Markets Open Down on Cyprus Bailout

    Image #: 21655747    Demonstrators raise their arms in protest as Cypriot President Nicos Anastasiades's convoy drives to the parliament in Nicosia March 18, 2013. Cypriot ministers rushed on Monday to revise a plan to seize money from bank deposits as part of an EU bailout, in an effort to ensure lawmakers supported it in a vote later in the day. The weekend announcement that Cyprus would impose a tax on bank accounts as part of a 10 billion euro ($13 billion) bailout broke with previous practice that depositors' savings were sacrosanct and sent a shiver across the bloc, causing the euro to tumble and stock markets to dive.   REUTERS/Yorgos Karahalis (CYPRUS - Tags: POLITICS CIVIL UNREST BUSINESS TPX IMAGES OF THE DAY)       REUTERS /YORGOS KARAHALIS /LANDOV

    Yorgos Karahalis/Reuters/Landov

    This sounds like the opposite of the desired effect. International markets in Asia and Europe opened down on Monday on the news of an unprecedented proposed bailout by the European Union and the International Monetary Fund for Cyprus that would put a tax on bank savings to finance the bailout. Cyprus’s Parliament will hold an emergency session on Monday to discuss the bailout, which has angered the public and caused a bank run as people rushed to remove their savings before being hit with a tax. Cypriot President Nicos Anastasiades pleaded to the angry public to accept the deal, saying the country is facing its worst crisis since the Turkish invasion in 1974. Cyprus is the fifth European nation to appeal to the EU for bailout, and the country had apparently invested heavily in Greek debt.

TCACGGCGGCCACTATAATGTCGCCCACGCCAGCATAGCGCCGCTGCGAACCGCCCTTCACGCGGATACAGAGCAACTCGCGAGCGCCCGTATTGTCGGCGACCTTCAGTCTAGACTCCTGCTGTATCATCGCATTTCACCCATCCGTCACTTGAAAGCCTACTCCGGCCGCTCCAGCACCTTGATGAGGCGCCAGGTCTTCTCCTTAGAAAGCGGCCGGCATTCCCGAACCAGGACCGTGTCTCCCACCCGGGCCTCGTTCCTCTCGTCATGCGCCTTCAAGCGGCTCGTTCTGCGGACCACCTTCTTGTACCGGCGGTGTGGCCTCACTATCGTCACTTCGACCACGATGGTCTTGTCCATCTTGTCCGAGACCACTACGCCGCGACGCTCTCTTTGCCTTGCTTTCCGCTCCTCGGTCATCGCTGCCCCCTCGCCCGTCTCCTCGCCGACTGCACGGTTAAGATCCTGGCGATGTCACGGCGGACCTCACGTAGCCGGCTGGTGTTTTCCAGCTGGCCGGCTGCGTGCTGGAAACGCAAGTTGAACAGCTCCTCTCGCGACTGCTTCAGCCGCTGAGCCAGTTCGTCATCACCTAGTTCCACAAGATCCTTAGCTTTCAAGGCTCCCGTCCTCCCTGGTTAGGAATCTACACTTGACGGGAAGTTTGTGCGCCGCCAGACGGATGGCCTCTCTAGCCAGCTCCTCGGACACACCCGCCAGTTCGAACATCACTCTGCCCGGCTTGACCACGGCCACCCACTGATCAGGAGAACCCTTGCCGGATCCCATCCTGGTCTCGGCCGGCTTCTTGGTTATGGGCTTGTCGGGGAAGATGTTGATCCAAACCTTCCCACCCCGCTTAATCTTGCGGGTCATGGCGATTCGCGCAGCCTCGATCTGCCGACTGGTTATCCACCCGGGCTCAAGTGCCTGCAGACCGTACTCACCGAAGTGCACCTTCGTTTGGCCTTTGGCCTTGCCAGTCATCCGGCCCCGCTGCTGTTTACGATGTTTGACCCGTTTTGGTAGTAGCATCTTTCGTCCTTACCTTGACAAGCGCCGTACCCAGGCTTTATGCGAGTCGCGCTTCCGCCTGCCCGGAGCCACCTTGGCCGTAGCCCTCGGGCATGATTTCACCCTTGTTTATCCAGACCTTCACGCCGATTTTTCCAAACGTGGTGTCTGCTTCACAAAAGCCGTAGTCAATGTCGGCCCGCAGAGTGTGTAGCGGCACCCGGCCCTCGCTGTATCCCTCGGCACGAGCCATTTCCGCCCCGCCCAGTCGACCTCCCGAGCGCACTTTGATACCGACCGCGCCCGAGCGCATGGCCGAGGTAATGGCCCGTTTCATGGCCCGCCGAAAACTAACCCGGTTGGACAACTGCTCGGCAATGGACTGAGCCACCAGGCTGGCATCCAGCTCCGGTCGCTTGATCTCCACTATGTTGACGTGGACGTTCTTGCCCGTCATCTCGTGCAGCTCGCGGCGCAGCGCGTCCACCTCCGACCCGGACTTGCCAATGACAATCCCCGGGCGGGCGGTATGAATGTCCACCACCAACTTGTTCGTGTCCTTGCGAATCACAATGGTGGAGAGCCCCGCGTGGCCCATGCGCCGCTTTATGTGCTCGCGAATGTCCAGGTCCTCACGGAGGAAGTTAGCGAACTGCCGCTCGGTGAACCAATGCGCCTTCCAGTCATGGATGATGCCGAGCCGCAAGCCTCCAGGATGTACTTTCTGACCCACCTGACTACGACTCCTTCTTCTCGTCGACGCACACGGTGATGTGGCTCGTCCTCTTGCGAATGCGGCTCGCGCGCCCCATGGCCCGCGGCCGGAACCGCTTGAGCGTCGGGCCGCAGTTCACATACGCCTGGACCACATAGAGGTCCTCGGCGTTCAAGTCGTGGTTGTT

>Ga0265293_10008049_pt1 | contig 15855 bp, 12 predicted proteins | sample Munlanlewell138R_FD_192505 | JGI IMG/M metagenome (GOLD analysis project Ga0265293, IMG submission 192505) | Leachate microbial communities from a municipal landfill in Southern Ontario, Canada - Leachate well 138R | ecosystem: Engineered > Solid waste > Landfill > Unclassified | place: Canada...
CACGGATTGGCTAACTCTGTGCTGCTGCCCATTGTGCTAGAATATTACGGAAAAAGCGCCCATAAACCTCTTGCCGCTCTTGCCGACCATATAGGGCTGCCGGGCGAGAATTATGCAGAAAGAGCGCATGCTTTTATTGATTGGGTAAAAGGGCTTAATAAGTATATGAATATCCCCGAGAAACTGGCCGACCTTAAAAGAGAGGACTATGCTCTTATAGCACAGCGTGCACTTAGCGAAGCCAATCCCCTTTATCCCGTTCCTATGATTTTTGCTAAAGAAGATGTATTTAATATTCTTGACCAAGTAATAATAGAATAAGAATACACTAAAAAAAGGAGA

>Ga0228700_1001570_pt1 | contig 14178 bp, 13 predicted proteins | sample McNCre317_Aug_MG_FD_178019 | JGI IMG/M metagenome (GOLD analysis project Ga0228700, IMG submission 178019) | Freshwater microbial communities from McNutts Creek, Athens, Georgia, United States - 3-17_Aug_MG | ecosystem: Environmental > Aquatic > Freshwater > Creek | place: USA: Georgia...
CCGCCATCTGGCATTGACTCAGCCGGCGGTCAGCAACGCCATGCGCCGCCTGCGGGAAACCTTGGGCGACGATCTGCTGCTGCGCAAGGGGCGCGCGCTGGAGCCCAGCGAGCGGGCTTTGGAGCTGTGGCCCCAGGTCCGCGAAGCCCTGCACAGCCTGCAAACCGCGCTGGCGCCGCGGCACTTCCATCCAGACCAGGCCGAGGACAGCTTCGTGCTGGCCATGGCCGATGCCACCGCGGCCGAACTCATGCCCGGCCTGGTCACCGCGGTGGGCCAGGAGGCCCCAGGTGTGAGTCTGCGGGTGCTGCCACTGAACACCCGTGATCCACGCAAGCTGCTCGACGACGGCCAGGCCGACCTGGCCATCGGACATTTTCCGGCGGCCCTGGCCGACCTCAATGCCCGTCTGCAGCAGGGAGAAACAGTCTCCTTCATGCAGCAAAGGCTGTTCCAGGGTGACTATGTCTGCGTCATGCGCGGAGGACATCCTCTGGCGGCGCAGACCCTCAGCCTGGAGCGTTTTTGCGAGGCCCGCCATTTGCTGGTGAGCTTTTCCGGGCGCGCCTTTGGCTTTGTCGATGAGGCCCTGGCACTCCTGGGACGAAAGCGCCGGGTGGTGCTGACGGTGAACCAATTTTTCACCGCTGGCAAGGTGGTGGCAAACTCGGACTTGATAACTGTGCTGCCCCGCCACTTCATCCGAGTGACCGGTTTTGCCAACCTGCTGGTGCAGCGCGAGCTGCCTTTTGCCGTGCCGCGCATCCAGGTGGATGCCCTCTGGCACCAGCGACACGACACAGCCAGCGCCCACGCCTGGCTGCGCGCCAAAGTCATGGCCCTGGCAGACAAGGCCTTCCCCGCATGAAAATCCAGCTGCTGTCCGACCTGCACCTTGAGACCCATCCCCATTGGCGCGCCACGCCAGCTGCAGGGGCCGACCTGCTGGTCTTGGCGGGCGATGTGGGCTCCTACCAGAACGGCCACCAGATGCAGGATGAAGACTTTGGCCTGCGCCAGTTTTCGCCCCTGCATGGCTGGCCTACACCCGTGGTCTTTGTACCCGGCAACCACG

Read it at BBC News